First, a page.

Takanini Playcentre - 23/06/2017

1 Evaluation of Takanini Playcentre

How well placed is Takanini Playcentre to promote positive learning outcomes for children?

Not well placed

Requires further development

Well placed

Very well placed

ERO's findings that support this overall judgement are summarised below.


Takanini Playcentre is a well-established, parent cooperative early childhood service operating three morning sessions each week. The centre is licensed to cater for 28 children, including 10 under the age of two years. A challenge for this centre has been the decreasing roll. Recently, several new families have joined and the roll at the time of this ERO report was five children.

The playcentre is one of 17 centres in the Counties Playcentre Association (CPA). The New Zealand Playcentre Federation and the CPA provide governance oversight for the centre. This includes strategic direction, management support, documentation and adult education programmes. The centre receives regular visits from association personnel whose role is to provide advice, guidance and support to centre members. The New Zealand Playcentre Federation is currently undergoing restructuring, and this has implications for CPA governance actions in the future.

In response to recommendations in the 2013 ERO report, CPA and centre leaders developed an action plan for strengthening practices that promote centre sustainability, organisation and shared leadership. This plan has provided the centre with a clear strategic approach to centre development and improvement. There continues to be a need for CPA to provide targeted and consistent support for members to rebuild and strengthen centre leadership and sustainability.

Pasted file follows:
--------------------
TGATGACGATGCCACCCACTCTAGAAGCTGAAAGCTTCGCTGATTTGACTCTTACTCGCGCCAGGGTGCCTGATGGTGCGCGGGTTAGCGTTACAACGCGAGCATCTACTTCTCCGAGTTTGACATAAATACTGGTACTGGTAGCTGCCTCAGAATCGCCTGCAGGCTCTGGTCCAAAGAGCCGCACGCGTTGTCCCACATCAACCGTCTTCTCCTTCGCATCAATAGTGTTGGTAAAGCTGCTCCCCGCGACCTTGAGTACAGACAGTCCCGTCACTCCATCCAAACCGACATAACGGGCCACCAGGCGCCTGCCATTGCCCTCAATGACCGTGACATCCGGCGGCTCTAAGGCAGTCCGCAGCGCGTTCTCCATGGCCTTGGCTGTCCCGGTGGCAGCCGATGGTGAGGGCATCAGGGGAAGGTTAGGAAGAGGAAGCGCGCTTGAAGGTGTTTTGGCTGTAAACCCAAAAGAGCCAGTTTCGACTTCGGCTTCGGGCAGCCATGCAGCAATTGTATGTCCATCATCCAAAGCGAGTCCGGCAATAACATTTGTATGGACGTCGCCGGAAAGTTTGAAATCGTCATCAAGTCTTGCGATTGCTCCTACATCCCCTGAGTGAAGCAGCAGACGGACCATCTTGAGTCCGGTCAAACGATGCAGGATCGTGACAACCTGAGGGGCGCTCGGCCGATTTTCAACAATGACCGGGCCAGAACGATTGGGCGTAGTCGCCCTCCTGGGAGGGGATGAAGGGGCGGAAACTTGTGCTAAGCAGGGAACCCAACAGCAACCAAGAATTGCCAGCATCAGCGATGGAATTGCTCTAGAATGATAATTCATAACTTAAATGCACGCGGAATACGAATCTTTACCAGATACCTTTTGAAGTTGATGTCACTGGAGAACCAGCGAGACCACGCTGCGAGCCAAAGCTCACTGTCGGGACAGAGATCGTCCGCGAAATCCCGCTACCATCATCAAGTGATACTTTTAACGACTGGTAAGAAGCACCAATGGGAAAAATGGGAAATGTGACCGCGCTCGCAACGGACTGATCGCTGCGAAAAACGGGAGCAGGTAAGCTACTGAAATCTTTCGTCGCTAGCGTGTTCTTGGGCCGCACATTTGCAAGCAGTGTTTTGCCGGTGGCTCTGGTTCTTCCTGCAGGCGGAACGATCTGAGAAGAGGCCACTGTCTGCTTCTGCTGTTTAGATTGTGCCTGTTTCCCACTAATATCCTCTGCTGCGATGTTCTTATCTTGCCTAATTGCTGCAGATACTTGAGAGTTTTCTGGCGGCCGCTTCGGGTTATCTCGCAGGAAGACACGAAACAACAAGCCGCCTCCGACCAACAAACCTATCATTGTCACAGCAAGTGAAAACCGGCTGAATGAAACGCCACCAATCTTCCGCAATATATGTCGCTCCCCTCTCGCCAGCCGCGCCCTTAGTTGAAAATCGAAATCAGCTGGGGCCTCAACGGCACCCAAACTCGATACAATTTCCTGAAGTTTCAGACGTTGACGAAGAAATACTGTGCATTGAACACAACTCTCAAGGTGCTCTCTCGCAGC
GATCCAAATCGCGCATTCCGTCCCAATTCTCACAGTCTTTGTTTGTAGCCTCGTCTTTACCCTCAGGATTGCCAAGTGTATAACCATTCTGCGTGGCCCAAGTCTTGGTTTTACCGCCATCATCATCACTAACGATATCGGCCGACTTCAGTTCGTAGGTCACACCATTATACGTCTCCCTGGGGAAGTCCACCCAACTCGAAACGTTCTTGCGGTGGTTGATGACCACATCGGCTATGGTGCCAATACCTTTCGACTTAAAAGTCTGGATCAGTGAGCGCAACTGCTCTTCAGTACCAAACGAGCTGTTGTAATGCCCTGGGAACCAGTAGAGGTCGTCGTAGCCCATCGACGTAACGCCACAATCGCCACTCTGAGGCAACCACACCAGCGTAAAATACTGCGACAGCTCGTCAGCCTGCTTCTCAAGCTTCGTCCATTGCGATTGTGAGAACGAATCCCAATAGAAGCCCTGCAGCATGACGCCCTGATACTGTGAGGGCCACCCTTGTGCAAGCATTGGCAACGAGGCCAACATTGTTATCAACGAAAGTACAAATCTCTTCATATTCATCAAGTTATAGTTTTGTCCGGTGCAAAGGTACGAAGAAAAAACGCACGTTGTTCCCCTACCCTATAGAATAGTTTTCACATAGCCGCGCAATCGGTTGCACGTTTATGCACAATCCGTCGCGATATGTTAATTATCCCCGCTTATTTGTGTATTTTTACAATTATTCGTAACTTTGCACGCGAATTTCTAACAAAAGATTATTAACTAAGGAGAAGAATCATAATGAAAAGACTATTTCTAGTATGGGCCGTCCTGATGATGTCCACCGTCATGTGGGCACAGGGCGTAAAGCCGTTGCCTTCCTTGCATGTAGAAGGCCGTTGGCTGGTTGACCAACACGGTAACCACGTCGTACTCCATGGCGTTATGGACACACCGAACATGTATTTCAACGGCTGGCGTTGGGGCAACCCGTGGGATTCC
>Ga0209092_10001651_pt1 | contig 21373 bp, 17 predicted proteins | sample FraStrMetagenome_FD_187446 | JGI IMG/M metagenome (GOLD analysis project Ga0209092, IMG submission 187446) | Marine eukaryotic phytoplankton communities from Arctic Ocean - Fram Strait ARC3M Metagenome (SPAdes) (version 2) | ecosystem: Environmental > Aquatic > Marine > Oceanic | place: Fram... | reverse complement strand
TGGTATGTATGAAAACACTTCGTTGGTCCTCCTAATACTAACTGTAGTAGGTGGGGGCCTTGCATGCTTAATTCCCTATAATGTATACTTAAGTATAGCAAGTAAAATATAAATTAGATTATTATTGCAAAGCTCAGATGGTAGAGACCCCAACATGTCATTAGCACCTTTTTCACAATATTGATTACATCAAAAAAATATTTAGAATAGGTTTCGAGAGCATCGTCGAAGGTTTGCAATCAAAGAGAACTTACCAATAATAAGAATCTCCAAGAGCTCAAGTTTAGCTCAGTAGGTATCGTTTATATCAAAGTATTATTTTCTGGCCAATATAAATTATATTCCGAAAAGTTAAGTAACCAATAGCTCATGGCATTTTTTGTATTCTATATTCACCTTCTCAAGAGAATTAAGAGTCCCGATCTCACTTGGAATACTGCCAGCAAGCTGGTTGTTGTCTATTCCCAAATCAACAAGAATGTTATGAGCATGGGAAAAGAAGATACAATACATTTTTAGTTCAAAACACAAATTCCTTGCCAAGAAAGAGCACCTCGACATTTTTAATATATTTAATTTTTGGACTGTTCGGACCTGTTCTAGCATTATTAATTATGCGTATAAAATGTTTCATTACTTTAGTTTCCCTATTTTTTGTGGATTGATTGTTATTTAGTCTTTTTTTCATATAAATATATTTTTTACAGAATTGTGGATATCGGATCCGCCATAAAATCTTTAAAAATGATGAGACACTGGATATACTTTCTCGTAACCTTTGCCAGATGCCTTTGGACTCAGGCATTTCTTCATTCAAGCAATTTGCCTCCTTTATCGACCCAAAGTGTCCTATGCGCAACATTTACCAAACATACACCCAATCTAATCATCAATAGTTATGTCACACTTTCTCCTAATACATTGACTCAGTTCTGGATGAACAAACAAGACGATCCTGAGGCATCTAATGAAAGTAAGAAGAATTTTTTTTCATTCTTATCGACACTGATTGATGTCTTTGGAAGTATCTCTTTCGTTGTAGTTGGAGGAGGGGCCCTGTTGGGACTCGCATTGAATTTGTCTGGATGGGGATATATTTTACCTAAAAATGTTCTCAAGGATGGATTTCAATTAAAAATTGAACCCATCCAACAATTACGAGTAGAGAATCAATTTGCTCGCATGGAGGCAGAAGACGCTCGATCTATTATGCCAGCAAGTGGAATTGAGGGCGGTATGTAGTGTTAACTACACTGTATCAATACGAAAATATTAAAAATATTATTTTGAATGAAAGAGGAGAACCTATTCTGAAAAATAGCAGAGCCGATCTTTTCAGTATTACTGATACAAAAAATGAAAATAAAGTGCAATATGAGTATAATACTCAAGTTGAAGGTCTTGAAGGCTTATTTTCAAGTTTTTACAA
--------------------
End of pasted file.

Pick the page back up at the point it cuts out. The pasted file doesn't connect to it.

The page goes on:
The centre philosophy aims to provide a fun, whānau-based, caring environment where children can grow physically, emotionally and mentally. There is a strong emphasis on parents and children learning together.

This review was part of a cluster of six playcentre reviews in the Counties Playcentre Association.

The Review Findings

The centre's indoor and outdoor environments are spacious, attractively presented and well maintained. Adults prepare and present 16 areas of play for children to explore throughout each session. Children demonstrate confidence as they make choices and interact with a wide variety of materials and equipment that respond to their interests and provide opportunities for problem solving and challenge.

Children benefit from learning through play alongside their parents and other supportive adults. Babies, toddlers, and young children are settled and confident. New members are establishing positive and affirming relationships and making respectful and inclusive friendships. Parents ensure that the language, culture and identity of each child is valued and affirmed. This is resulting in continuity of learning for children between home and the centre in a safe and secure environment that promotes their sense of belonging.

Children under two years of age maintain familiar routines, including breast feeding. They benefit from tuakana-teina relationships as they participate with older children in a mixed-age setting. Older children express their views to interested adults and explore creative ideas. They challenge themselves physically as they experiment with outdoor equipment that promotes active play. A calm and settled environment is promoting children's social, emotional and physical wellbeing.

Children access a wide range of materials to explore early literacy and mathematics concepts. There is a generous centre library for both children and adults to enjoy. Some children were observed integrating writing into the context of dramatic and creative play. The programme is extended by trips and excursions into the wider community. The interesting programme is building children's understanding of the natural and wider world.